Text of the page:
lender for damages allegedly caused by the breach of an alleged oral agreement to renew a farm loan
and for negligently representing that the loan would be renewed. The Court, ruling on a fully
developed summary judgment motion instead of a motion to dismiss, held that the oral
representations of an agreement to extend credit into the future were not actionable based upon

K.S.A. 16-118. As noted by the Bittel court, “[t]he legislature has acted to bar actions on oral credit
agreements, which is exactly what the Bittels are seeking to enforce.”15
In this case, however, Plaintiff is not seeking to enforce the terms of any credit agreement,
nor is it otherwise claiming that any credit agreement was ever reached, nor is it trying to enforce
such an agreement (as was the case in Bittel). Instead, Plaintiff is claiming that CapMark induced
it to engage in a course of conduct that resulted in damages to it, not that CapMark made any
promises to restructure the note or delay payments. If Debtor were suing on the specific terms of
some alleged oral agreement, the outcome may be different. However, given the narrow claims
raised by Debtor, this case is not subject to the Kansas commercial statute of frauds, K.S.A. 16-118.

B. The economic loss doctrine does not bar Plaintiff’s claims.
15Id. at 659.
8
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Bank of America next argues Plaintiff’s claims are barred by the economic loss doctrine.16
According to Bank of America, “[p]ursuant to the economic loss doctrine, a tort claim is prohibited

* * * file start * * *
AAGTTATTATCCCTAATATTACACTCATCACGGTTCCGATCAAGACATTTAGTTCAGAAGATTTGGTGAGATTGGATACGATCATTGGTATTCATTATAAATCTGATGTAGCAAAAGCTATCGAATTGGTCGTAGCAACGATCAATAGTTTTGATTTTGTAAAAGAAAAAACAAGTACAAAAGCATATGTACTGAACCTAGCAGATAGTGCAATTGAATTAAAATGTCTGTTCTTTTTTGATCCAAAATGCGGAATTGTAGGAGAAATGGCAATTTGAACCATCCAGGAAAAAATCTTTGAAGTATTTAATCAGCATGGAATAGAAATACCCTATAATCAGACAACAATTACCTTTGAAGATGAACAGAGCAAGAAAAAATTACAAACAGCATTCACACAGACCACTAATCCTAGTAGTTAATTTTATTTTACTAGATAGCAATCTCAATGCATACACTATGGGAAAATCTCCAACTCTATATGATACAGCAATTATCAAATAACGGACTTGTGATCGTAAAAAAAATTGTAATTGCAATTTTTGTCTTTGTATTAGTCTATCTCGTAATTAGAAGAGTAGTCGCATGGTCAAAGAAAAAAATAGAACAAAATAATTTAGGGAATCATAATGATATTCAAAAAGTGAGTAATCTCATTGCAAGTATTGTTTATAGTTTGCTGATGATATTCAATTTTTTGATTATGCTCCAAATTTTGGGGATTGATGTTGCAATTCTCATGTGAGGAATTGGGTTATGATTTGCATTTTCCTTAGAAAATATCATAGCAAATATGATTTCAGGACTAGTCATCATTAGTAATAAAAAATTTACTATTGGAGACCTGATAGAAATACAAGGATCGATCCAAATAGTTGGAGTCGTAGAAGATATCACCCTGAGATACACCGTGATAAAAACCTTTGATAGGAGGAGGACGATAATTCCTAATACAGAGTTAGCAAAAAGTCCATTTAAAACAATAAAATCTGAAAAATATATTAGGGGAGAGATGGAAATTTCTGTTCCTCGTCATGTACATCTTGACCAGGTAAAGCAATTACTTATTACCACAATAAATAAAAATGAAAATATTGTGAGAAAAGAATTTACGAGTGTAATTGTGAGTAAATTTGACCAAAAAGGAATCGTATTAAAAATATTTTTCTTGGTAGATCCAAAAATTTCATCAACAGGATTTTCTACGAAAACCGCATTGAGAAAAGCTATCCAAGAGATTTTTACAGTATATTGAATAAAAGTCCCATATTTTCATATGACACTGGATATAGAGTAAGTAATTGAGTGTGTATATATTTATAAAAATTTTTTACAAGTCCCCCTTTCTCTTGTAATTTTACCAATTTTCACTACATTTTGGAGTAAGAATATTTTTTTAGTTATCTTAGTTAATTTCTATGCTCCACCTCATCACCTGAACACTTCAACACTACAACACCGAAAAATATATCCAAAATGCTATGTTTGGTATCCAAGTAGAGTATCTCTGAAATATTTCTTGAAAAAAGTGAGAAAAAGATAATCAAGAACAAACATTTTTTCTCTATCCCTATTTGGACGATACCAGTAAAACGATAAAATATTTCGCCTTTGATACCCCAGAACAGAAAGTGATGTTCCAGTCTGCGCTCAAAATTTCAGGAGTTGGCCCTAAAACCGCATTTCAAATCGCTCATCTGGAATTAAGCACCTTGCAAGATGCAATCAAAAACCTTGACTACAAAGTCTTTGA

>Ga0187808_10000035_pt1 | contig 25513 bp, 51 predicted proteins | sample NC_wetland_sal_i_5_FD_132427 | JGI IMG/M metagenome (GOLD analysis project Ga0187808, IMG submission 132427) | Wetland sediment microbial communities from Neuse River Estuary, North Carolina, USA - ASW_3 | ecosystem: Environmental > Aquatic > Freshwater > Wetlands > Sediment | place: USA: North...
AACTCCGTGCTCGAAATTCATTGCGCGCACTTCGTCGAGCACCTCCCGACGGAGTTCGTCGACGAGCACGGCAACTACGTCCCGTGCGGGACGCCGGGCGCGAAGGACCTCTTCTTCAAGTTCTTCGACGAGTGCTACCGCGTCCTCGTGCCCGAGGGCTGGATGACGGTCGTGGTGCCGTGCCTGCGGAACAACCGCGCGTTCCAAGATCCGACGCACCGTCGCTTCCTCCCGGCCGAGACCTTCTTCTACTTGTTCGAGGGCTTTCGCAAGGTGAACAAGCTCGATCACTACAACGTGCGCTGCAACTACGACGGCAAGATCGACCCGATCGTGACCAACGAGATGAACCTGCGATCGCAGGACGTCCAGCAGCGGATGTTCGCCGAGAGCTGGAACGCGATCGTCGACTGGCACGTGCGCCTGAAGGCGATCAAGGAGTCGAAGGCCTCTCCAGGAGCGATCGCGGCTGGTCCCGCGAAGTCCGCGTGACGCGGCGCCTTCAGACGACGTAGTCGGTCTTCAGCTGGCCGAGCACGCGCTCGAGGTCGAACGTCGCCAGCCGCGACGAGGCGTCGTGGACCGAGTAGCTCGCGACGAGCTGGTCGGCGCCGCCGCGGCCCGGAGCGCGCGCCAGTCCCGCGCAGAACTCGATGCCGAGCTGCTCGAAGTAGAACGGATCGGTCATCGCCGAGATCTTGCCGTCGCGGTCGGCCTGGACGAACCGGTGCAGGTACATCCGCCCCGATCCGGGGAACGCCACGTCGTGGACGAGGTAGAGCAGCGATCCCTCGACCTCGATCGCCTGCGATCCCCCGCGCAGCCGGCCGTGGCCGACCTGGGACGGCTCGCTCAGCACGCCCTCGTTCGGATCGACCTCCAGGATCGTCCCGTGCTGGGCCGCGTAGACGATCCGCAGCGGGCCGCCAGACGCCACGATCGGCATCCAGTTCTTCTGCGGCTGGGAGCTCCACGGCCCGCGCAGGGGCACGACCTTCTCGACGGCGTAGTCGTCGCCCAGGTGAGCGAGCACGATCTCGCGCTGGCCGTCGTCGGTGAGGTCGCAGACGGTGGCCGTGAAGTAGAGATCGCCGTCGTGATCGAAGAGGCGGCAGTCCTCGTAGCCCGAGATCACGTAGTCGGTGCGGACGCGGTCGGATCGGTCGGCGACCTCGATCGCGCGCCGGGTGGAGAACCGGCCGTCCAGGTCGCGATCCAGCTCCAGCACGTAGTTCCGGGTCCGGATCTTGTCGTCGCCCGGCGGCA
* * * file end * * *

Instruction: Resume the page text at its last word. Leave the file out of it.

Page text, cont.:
where a plaintiff’s claimed losses are purely economic.”17 Although the economic loss doctrine is
a valid defense to certain tort claims in Kansas, Bank of America is seeking to stretch its protections
to cover a claim that is clearly outside what the economic loss doctrine is intended to protect.

“The economic loss doctrine states that a buyer of defective goods cannot sue in tort where
the injury consists only of damage to the goods themselves.”18 The doctrine was originally
considered only a products liability doctrine, but its application has been extended to other areas.19
However, the policy behind the doctrine has remained the same—“The doctrine is designed to
prevent a party from asserting a tort remedy in circumstances governed by the law of contracts.”20

For example, in Prendiville v. Contemporary Homes, Inc., plaintiffs brought a negligence
suit against a residential contractor when their basement flooded shortly after they moved into their
new home. The Kansas Court of Appeals held that the economic loss doctrine applied to the claim
against the contractor where the rights and liabilities of the parties were governed by contract and
an express warranty. Therefore, the tort claim was barred by the economic loss doctrine, where the
only damages were economic or to the property itself.

16Although Bank of America raised this issue in its initial brief, it offered no rebuttal to Debtor’s explanation
as to why the economic loss doctrine was inapplicable in this case. Bank of America’s reply brief is silent on the
applicability of the economic loss doctrine, and it appears to have abandoned this argument.

17Bank of America’s Brief in Support of Motion to Dismiss (Doc. 6) at 6.

18Prendiville v. Contemporary Homes, Inc., 32 Kan. App. 2d 435, 438.

19Id.

20Id.

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Similarly, in K.R. Smith Trucking, LLC v. Paccar, Inc.,21 the plaintiff purchased a Peterbilt